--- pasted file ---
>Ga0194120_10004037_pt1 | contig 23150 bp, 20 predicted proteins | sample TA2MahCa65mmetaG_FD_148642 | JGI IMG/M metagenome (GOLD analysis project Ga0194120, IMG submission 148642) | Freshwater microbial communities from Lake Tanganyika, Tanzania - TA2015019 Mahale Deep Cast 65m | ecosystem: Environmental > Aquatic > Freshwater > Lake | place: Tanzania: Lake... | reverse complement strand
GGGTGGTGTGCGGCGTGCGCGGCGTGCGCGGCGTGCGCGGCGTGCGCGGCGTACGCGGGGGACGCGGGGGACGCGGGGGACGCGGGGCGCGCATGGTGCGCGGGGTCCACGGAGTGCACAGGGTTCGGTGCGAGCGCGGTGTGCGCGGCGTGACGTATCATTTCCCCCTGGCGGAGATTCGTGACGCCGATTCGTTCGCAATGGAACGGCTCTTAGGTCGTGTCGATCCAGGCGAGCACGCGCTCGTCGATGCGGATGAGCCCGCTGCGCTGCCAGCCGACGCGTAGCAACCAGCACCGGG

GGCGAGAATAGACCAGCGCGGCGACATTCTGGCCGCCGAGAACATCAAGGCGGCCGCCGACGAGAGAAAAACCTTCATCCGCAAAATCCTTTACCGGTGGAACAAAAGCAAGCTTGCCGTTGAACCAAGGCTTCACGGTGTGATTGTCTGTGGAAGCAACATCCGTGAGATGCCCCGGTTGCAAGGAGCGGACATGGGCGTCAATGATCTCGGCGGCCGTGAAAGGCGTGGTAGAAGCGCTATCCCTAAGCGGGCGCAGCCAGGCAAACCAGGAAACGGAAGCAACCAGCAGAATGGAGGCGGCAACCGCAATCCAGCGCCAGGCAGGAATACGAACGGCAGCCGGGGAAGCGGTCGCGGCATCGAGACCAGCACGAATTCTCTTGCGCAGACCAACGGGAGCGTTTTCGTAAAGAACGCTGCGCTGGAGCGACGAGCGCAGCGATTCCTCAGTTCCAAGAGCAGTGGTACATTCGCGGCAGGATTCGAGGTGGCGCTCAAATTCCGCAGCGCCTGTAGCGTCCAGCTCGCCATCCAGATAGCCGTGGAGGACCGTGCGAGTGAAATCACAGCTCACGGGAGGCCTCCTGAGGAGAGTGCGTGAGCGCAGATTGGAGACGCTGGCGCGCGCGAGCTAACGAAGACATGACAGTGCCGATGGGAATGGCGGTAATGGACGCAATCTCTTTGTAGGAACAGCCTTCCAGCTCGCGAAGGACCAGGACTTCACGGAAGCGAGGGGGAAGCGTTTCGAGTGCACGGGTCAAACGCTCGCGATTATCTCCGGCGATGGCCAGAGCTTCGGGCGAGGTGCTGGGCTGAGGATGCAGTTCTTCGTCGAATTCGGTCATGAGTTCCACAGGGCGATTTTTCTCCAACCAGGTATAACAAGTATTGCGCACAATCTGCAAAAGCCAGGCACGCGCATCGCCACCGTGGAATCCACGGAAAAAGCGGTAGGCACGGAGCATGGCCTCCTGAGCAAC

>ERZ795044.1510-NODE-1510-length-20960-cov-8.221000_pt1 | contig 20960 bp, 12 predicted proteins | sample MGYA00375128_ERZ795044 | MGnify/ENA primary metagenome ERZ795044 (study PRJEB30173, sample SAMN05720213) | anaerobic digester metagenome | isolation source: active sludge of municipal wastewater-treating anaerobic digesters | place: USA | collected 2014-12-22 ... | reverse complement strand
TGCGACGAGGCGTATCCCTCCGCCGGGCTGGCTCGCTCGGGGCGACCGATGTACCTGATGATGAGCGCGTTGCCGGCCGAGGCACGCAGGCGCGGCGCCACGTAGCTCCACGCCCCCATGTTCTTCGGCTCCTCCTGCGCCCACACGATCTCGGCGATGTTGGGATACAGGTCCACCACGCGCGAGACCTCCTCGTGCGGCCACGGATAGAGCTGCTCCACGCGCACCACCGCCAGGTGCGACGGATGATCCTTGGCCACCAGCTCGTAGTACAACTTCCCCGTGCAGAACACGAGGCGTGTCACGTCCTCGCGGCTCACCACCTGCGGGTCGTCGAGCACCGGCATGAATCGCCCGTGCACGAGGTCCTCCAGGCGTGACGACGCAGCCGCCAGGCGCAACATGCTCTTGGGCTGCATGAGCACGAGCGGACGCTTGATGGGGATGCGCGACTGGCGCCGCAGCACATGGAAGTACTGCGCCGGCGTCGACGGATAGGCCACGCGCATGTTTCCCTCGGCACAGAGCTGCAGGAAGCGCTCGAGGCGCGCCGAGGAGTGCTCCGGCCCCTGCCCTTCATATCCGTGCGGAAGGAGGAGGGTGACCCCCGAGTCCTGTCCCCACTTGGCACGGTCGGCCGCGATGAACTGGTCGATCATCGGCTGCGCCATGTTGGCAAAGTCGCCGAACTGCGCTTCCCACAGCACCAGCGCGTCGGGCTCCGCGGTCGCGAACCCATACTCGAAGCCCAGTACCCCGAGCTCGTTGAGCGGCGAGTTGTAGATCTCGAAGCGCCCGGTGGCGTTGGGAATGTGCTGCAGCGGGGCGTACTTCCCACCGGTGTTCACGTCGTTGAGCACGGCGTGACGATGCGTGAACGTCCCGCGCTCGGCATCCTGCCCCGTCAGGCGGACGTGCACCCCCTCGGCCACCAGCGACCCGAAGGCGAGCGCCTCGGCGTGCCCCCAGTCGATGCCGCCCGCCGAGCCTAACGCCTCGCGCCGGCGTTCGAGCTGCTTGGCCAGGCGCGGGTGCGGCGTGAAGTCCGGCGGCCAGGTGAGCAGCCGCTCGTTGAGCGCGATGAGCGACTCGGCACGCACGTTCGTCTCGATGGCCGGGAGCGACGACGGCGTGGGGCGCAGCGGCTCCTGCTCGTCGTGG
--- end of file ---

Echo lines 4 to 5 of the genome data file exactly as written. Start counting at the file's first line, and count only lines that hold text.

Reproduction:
>ERZ795044.1510-NODE-1510-length-20960-cov-8.221000_pt1 | contig 20960 bp, 12 predicted proteins | sample MGYA00375128_ERZ795044 | MGnify/ENA primary metagenome ERZ795044 (study PRJEB30173, sample SAMN05720213) | anaerobic digester metagenome | isolation source: active sludge of municipal wastewater-treating anaerobic digesters | place: USA | collected 2014-12-22 ... | reverse complement strand
TGCGACGAGGCGTATCCCTCCGCCGGGCTGGCTCGCTCGGGGCGACCGATGTACCTGATGATGAGCGCGTTGCCGGCCGAGGCACGCAGGCGCGGCGCCACGTAGCTCCACGCCCCCATGTTCTTCGGCTCCTCCTGCGCCCACACGATCTCGGCGATGTTGGGATACAGGTCCACCACGCGCGAGACCTCCTCGTGCGGCCACGGATAGAGCTGCTCCACGCGCACCACCGCCAGGTGCGACGGATGATCCTTGGCCACCAGCTCGTAGTACAACTTCCCCGTGCAGAACACGAGGCGTGTCACGTCCTCGCGGCTCACCACCTGCGGGTCGTCGAGCACCGGCATGAATCGCCCGTGCACGAGGTCCTCCAGGCGTGACGACGCAGCCGCCAGGCGCAACATGCTCTTGGGCTGCATGAGCACGAGCGGACGCTTGATGGGGATGCGCGACTGGCGCCGCAGCACATGGAAGTACTGCGCCGGCGTCGACGGATAGGCCACGCGCATGTTTCCCTCGGCACAGAGCTGCAGGAAGCGCTCGAGGCGCGCCGAGGAGTGCTCCGGCCCCTGCCCTTCATATCCGTGCGGAAGGAGGAGGGTGACCCCCGAGTCCTGTCCCCACTTGGCACGGTCGGCCGCGATGAACTGGTCGATCATCGGCTGCGCCATGTTGGCAAAGTCGCCGAACTGCGCTTCCCACAGCACCAGCGCGTCGGGCTCCGCGGTCGCGAACCCATACTCGAAGCCCAGTACCCCGAGCTCGTTGAGCGGCGAGTTGTAGATCTCGAAGCGCCCGGTGGCGTTGGGAATGTGCTGCAGCGGGGCGTACTTCCCACCGGTGTTCACGTCGTTGAGCACGGCGTGACGATGCGTGAACGTCCCGCGCTCGGCATCCTGCCCCGTCAGGCGGACGTGCACCCCCTCGGCCACCAGCGACCCGAAGGCGAGCGCCTCGGCGTGCCCCCAGTCGATGCCGCCCGCCGAGCCTAACGCCTCGCGCCGGCGTTCGAGCTGCTTGGCCAGGCGCGGGTGCGGCGTGAAGTCCGGCGGCCAGGTGAGCAGCCGCTCGTTGAGCGCGATGAGCGACTCGGCACGCACGTTCGTCTCGATGGCCGGGAGCGACGACGGCGTGGGGCGCAGCGGCTCCTGCTCGTCGTGG